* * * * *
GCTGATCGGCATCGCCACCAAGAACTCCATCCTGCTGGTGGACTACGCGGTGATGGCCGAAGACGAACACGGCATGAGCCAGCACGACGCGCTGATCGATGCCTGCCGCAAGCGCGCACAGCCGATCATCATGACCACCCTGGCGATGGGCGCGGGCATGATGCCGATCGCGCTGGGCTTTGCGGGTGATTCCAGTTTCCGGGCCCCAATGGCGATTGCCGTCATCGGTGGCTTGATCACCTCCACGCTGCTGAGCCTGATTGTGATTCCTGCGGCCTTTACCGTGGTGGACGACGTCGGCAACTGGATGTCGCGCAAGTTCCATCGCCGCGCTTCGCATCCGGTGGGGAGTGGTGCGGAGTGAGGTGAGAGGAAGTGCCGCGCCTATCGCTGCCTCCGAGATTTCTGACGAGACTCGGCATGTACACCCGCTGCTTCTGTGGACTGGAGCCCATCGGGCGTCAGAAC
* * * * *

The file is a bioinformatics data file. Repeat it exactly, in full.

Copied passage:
GCTGATCGGCATCGCCACCAAGAACTCCATCCTGCTGGTGGACTACGCGGTGATGGCCGAAGACGAACACGGCATGAGCCAGCACGACGCGCTGATCGATGCCTGCCGCAAGCGCGCACAGCCGATCATCATGACCACCCTGGCGATGGGCGCGGGCATGATGCCGATCGCGCTGGGCTTTGCGGGTGATTCCAGTTTCCGGGCCCCAATGGCGATTGCCGTCATCGGTGGCTTGATCACCTCCACGCTGCTGAGCCTGATTGTGATTCCTGCGGCCTTTACCGTGGTGGACGACGTCGGCAACTGGATGTCGCGCAAGTTCCATCGCCGCGCTTCGCATCCGGTGGGGAGTGGTGCGGAGTGAGGTGAGAGGAAGTGCCGCGCCTATCGCTGCCTCCGAGATTTCTGACGAGACTCGGCATGTACACCCGCTGCTTCTGTGGACTGGAGCCCATCGGGCGTCAGAAC